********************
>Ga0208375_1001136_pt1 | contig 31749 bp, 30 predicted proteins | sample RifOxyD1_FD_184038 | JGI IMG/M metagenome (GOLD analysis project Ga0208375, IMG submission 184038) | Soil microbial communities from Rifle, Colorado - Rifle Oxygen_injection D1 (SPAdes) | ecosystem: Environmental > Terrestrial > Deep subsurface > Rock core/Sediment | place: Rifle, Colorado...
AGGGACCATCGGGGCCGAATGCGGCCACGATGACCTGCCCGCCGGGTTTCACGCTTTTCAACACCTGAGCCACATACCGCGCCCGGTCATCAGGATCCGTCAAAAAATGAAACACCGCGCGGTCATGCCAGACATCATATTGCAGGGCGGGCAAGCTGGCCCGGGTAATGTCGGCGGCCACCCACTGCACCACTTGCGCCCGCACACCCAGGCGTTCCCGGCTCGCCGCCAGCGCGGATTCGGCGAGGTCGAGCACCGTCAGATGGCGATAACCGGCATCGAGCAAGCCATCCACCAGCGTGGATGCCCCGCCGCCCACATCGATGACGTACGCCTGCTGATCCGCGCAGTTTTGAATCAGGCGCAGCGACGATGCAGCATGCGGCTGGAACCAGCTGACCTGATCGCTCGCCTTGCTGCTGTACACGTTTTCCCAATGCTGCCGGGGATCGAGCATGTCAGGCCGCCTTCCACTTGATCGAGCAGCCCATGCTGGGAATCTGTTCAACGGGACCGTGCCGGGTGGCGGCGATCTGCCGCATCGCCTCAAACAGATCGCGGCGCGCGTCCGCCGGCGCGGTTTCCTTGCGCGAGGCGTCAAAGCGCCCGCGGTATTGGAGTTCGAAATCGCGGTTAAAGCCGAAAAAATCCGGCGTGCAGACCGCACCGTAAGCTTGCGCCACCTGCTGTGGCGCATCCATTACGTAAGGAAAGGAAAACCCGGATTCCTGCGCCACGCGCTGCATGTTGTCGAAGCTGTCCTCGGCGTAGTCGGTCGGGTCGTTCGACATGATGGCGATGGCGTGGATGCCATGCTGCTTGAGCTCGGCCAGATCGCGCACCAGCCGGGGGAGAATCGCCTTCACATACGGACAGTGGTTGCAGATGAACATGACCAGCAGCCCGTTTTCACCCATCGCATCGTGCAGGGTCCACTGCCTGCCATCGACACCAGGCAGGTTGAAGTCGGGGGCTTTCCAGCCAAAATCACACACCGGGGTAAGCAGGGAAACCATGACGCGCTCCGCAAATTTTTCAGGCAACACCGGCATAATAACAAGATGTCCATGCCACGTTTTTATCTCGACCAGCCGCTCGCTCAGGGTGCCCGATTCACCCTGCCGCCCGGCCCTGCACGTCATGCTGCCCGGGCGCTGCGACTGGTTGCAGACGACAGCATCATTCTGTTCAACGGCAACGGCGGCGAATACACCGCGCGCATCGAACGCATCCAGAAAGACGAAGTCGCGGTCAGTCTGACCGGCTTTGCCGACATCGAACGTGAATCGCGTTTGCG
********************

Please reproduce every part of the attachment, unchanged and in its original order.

>Ga0208375_1001136_pt1 | contig 31749 bp, 30 predicted proteins | sample RifOxyD1_FD_184038 | JGI IMG/M metagenome (GOLD analysis project Ga0208375, IMG submission 184038) | Soil microbial communities from Rifle, Colorado - Rifle Oxygen_injection D1 (SPAdes) | ecosystem: Environmental > Terrestrial > Deep subsurface > Rock core/Sediment | place: Rifle, Colorado...
AGGGACCATCGGGGCCGAATGCGGCCACGATGACCTGCCCGCCGGGTTTCACGCTTTTCAACACCTGAGCCACATACCGCGCCCGGTCATCAGGATCCGTCAAAAAATGAAACACCGCGCGGTCATGCCAGACATCATATTGCAGGGCGGGCAAGCTGGCCCGGGTAATGTCGGCGGCCACCCACTGCACCACTTGCGCCCGCACACCCAGGCGTTCCCGGCTCGCCGCCAGCGCGGATTCGGCGAGGTCGAGCACCGTCAGATGGCGATAACCGGCATCGAGCAAGCCATCCACCAGCGTGGATGCCCCGCCGCCCACATCGATGACGTACGCCTGCTGATCCGCGCAGTTTTGAATCAGGCGCAGCGACGATGCAGCATGCGGCTGGAACCAGCTGACCTGATCGCTCGCCTTGCTGCTGTACACGTTTTCCCAATGCTGCCGGGGATCGAGCATGTCAGGCCGCCTTCCACTTGATCGAGCAGCCCATGCTGGGAATCTGTTCAACGGGACCGTGCCGGGTGGCGGCGATCTGCCGCATCGCCTCAAACAGATCGCGGCGCGCGTCCGCCGGCGCGGTTTCCTTGCGCGAGGCGTCAAAGCGCCCGCGGTATTGGAGTTCGAAATCGCGGTTAAAGCCGAAAAAATCCGGCGTGCAGACCGCACCGTAAGCTTGCGCCACCTGCTGTGGCGCATCCATTACGTAAGGAAAGGAAAACCCGGATTCCTGCGCCACGCGCTGCATGTTGTCGAAGCTGTCCTCGGCGTAGTCGGTCGGGTCGTTCGACATGATGGCGATGGCGTGGATGCCATGCTGCTTGAGCTCGGCCAGATCGCGCACCAGCCGGGGGAGAATCGCCTTCACATACGGACAGTGGTTGCAGATGAACATGACCAGCAGCCCGTTTTCACCCATCGCATCGTGCAGGGTCCACTGCCTGCCATCGACACCAGGCAGGTTGAAGTCGGGGGCTTTCCAGCCAAAATCACACACCGGGGTAAGCAGGGAAACCATGACGCGCTCCGCAAATTTTTCAGGCAACACCGGCATAATAACAAGATGTCCATGCCACGTTTTTATCTCGACCAGCCGCTCGCTCAGGGTGCCCGATTCACCCTGCCGCCCGGCCCTGCACGTCATGCTGCCCGGGCGCTGCGACTGGTTGCAGACGACAGCATCATTCTGTTCAACGGCAACGGCGGCGAATACACCGCGCGCATCGAACGCATCCAGAAAGACGAAGTCGCGGTCAGTCTGACCGGCTTTGCCGACATCGAACGTGAATCGCGTTTGCG